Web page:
China-Pakistan’s dam projects in Gilgit-Baltistan should worry India


    One of the solutions is to renegotiate the Indus Waters Treaty

    On the occasion of the opening of the One Belt One Road (OBOR) forum in Beijing, President Xi Jinping urged countries across the globe to join hands with China in pursuit of globalisation: “We have no intention to form a small group detrimental to stability. What we hope to create is a big family of harmonious co-existence.”

    India has some doubts about the “big family”. Take the example of the China-Pakistan Economic Corridor (CPEC), an OBOR offshoot; it crosses Gilgit-Baltistan (GB), considered by India an integral part of Jammu and Kashmir.

    Not only has China pushed Islamabad to make GB a fifth province of Pakistan, but according to CNN-News18, “Information and interviews exclusively accessed by CNN-News18 showed that the land was procured mostly by force by Pakistani generals for the CPEC and those resisting are either killed off or incarcerated without a trial.”

    Wajahat Hasan, chairman of the Gilgit-Baltistan Thinkers Forum, told the same channel: “Thousands had their land snatched and occupied by the military authorities and their agencies. Under this black draconian rule, nobody can raise their voices against the CPEC.”


    Another worrying issue: when Prime Minister Nawaz Sharif visited China to attend the forum, a memorandum of understanding (MoU) was signed to fund and build five mega hydroelectric power (HEP) projects. The Pakistani press spoke of an Indus cascade of dams, two of them costing $27 billion (Rs 17,000 crore), being located in GB.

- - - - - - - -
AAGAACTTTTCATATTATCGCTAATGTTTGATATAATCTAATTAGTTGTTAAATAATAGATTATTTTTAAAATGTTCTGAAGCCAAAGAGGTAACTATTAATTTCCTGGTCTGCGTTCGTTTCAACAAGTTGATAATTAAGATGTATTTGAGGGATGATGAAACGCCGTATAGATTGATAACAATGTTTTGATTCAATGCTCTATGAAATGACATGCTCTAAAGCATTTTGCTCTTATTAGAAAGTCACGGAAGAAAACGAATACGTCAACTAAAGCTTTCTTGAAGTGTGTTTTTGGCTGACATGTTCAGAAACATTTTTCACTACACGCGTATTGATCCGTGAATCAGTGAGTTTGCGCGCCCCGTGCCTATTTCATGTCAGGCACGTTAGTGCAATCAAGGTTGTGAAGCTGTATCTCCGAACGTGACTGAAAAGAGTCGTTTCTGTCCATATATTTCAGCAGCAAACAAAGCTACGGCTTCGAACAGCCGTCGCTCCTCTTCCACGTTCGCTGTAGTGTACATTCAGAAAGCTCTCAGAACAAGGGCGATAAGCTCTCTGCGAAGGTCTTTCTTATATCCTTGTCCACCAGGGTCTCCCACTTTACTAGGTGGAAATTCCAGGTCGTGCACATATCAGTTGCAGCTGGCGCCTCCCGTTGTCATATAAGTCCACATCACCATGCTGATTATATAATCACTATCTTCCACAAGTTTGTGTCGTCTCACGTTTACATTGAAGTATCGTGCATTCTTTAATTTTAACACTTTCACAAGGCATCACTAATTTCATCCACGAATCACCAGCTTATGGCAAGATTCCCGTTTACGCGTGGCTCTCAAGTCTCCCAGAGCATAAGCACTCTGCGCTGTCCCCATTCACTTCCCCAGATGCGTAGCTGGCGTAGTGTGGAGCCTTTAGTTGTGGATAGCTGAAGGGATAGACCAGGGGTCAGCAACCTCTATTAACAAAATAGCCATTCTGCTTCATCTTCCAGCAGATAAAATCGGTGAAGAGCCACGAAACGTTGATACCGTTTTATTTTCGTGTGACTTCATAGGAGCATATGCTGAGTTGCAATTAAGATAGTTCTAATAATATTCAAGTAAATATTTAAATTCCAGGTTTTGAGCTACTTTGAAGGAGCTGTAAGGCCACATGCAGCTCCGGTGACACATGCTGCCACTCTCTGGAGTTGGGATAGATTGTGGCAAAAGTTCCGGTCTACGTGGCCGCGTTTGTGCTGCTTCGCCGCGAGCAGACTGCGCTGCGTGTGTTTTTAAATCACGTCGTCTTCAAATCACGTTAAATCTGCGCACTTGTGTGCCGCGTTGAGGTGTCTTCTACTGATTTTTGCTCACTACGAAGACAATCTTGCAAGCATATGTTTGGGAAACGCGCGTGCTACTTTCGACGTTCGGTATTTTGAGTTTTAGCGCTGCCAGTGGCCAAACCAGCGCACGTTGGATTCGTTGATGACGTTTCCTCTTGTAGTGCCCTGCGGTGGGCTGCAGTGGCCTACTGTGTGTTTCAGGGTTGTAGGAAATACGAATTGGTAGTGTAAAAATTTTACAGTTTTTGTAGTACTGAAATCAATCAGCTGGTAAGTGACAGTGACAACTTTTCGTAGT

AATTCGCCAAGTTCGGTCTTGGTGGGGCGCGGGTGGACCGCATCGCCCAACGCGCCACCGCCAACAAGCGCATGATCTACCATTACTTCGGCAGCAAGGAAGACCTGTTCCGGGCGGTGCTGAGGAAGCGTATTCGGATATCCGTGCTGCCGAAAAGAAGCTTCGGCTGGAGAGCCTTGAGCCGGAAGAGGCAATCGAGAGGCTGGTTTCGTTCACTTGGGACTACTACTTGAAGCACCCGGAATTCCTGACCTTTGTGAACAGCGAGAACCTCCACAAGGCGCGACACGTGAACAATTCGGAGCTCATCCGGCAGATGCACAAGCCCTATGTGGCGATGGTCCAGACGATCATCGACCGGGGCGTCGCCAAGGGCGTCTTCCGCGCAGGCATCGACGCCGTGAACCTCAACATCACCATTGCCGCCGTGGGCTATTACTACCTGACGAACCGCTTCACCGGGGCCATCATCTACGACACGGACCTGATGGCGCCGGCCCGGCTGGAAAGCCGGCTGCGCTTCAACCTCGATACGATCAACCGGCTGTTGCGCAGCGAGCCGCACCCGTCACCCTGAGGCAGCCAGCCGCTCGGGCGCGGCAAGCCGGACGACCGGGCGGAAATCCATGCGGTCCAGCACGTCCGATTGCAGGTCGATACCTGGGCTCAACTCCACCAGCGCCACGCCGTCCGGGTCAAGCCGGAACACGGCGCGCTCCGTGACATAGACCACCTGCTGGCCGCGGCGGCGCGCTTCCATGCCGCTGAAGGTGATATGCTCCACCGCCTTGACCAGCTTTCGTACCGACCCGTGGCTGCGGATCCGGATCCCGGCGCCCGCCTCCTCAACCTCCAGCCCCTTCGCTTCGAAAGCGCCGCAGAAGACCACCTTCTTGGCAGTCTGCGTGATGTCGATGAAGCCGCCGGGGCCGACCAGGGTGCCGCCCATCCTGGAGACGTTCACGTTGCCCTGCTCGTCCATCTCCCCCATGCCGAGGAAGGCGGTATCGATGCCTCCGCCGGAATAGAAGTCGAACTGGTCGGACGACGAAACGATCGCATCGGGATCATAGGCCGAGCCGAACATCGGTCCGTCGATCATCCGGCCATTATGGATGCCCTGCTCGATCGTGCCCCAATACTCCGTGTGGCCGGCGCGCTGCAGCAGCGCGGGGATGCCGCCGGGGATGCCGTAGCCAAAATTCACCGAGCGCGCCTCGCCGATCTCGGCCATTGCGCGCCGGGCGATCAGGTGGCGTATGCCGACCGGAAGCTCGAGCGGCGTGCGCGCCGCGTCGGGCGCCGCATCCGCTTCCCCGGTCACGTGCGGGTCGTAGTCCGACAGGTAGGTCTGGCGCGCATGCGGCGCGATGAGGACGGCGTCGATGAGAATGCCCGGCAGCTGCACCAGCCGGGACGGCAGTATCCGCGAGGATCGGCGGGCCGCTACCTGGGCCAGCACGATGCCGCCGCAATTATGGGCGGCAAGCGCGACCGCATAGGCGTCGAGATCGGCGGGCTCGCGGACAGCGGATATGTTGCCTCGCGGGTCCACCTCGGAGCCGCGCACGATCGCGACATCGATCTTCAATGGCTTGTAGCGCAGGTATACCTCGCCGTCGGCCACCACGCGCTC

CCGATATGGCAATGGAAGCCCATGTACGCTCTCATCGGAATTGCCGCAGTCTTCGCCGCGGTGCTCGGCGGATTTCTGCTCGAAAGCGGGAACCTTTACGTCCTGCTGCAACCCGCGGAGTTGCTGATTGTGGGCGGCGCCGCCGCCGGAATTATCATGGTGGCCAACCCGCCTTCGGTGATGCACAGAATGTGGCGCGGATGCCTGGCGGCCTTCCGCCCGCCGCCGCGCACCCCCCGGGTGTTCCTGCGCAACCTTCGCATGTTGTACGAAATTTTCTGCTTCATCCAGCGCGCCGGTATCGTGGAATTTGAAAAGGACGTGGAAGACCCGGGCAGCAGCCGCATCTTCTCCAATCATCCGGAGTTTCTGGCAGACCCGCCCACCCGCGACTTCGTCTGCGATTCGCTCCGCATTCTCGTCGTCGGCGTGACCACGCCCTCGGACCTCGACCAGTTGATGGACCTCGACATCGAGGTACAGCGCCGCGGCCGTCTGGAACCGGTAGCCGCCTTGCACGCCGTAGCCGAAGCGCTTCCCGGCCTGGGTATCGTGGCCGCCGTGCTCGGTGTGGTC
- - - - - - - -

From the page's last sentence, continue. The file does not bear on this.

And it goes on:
The Pakistani newspaper, The Express Tribune had earlier claimed that Pakistan and China would develop the North Indus River Cascade with an investment of $50 billion (Rs 32,000 crore) to generate up to 40,000 MW hydro power.

    According to Pakistan’s Water and Power Development Authority (WAPDA), the Indus cascade will start from GB to reach the existing Tarbela dam downstream, not far from Islamabad.

    At the MoU-signing ceremony, Nawaz Sharif affirmed: “Development of the North Indus Cascade is a major focus of my government and the construction of Diamer-Basha Dam is the single most important initiative in this regard.” He added, “Water and food security are of paramount importance for Pakistan keeping in view the challenges posed by climate change.”

    A 7,100 MW HEP project will be built at Bunji on the way to Skardu, the capital of Baltistan. Though described by WAPDA as a run-of-the-river (RoR) project, it is clearly not one, as it will have a 22-km-long reservoir which will inundate 12km of the road between Gilgit and Skardu.

    The next dam is the Diamer-Basha HEP with a potential of 4,500 MW. The Diamer-Basha reservoir will submerge some 104km of the Karakoram Highway and displace about 30,000 people, admits the WAPDA. It will cost $15 billion (Rs 965 crore). Both projects follow the Karakoram Highway in GB.